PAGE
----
Czech President Milos Zeman is currently unable to carry out his duties, the head of parliament’s upper house says, citing a report he had requested from the hospital where Zeman has been in intensive care for more than a week.
Milos Vystrcil, the Senate Speaker, told reporters that the report said it was unlikely Zeman could return to work in the coming weeks.
He said parliament thus needed to discuss enacting a constitutional clause that shifts the president’s duties to other officials, including the appointment of a new prime minister following the October 8-9 election.
Such a move would require consent of both houses of parliament, with the new lower chamber due to meet for the first time on November 8.
Zeman was taken to hospital the day after the election in which his ally, Prime Minister Andrej Babis, was defeated by a group of opposition parties that grabbed a majority of seats in the lower house and are aiming to form a new government.
Zeman’s office has disregarded calls to give any details on the president’s condition or diagnosis beyond saying his hospitalisation did not get in the way of his duties.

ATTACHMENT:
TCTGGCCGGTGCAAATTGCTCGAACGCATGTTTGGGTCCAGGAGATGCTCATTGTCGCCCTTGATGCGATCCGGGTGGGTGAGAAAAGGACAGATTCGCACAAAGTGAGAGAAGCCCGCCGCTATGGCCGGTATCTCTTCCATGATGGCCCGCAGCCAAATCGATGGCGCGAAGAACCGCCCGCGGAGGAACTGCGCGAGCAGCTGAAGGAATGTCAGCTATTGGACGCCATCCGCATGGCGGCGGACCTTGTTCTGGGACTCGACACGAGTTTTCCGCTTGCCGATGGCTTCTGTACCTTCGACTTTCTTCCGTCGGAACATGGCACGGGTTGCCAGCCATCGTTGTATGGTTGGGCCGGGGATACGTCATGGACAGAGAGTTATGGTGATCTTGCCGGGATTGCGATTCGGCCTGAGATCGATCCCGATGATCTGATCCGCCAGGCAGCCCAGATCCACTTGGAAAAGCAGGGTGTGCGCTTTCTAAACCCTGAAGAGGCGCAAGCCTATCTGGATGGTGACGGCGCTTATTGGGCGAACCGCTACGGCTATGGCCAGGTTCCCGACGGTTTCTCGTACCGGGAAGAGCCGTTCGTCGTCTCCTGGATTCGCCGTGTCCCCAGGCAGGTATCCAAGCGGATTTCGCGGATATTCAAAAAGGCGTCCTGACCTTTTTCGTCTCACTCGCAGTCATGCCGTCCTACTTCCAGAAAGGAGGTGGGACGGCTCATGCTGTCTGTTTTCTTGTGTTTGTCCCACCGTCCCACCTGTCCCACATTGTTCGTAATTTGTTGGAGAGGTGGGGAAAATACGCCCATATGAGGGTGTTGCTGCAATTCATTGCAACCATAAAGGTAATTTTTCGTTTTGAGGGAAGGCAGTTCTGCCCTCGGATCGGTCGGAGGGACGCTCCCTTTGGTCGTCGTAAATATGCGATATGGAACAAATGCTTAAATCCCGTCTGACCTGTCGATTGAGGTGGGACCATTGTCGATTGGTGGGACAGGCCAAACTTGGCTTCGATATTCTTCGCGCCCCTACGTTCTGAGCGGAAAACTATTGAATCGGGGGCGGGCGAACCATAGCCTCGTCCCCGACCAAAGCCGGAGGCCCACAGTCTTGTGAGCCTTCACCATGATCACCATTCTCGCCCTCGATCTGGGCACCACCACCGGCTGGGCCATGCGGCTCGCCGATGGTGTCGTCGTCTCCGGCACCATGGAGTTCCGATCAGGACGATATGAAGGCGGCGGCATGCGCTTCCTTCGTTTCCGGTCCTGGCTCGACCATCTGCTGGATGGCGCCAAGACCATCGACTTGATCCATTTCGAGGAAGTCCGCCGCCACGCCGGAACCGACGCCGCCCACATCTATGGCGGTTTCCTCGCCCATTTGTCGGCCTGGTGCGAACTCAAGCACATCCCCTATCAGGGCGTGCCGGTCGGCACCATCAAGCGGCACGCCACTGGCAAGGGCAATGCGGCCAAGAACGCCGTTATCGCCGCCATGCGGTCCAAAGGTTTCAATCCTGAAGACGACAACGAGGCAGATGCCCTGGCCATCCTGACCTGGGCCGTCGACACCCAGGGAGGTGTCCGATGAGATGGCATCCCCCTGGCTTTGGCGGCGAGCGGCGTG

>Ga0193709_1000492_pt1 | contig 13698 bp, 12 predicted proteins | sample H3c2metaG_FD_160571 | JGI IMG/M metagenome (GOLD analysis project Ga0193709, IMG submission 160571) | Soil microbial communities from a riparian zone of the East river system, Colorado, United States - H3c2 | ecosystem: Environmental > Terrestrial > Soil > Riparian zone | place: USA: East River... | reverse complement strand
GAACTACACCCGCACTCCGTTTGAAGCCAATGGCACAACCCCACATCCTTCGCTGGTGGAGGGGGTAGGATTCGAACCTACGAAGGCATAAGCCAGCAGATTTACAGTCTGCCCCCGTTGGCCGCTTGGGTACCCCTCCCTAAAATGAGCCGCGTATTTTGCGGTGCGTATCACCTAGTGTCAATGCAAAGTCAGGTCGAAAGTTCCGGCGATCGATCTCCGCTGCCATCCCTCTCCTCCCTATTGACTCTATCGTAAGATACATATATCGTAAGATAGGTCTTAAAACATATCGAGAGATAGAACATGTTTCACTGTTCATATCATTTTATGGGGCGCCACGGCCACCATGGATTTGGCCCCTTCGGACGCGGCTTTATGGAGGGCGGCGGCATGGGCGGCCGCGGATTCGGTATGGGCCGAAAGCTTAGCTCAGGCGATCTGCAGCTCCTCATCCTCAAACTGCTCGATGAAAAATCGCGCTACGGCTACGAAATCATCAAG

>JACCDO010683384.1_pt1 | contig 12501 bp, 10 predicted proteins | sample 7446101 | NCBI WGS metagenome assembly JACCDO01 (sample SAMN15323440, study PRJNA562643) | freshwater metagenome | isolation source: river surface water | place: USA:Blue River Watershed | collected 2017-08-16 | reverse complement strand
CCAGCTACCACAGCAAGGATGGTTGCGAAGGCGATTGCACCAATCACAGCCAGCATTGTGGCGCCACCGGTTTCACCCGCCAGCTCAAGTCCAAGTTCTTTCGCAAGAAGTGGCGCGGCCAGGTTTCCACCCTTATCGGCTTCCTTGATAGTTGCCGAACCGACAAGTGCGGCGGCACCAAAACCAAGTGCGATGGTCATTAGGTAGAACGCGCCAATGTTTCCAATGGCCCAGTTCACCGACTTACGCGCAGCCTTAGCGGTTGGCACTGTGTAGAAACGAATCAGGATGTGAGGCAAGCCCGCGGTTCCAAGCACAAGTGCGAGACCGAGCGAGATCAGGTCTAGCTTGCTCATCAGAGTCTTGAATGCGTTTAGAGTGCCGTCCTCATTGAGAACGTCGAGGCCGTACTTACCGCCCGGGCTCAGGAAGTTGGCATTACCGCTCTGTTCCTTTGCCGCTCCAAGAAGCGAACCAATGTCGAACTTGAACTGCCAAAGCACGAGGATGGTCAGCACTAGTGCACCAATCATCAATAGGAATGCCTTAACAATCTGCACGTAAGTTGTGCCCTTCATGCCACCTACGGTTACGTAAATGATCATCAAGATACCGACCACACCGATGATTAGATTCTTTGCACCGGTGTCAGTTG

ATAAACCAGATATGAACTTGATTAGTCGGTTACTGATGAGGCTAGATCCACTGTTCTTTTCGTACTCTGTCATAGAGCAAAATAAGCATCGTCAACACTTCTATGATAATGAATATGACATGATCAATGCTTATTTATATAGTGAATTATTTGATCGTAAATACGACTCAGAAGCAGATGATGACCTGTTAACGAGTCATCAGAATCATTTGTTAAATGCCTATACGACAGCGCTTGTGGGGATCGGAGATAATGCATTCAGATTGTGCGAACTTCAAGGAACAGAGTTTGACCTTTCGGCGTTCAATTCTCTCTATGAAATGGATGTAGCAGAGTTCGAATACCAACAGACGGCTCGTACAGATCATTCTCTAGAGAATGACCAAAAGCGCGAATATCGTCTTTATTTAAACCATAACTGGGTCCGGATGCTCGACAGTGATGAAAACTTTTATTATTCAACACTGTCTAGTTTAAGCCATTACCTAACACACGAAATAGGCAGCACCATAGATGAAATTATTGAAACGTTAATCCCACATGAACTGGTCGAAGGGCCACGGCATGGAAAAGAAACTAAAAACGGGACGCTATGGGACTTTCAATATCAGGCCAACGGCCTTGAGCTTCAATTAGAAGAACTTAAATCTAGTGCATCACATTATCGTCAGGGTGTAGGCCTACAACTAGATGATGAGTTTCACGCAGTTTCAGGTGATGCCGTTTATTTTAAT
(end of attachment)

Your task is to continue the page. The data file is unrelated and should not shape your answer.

That prompted Vystrcil to seek the hospital’s opinion, without explicitly revealing the diagnosis, and the hospital gave its report on Monday.
“In the opinion of the Central Military Hospital, President Milos Zeman is not currently able, due to health reasons, to carry out any work duties,” Vystrcil said.
“In the (hospital’s) opinion, given the character of President Zeman’s underlying illness, the long-term prognosis of his health condition is highly uncertain and thus the possibility of his return to performing work duties in the coming weeks is evaluated as unlikely.”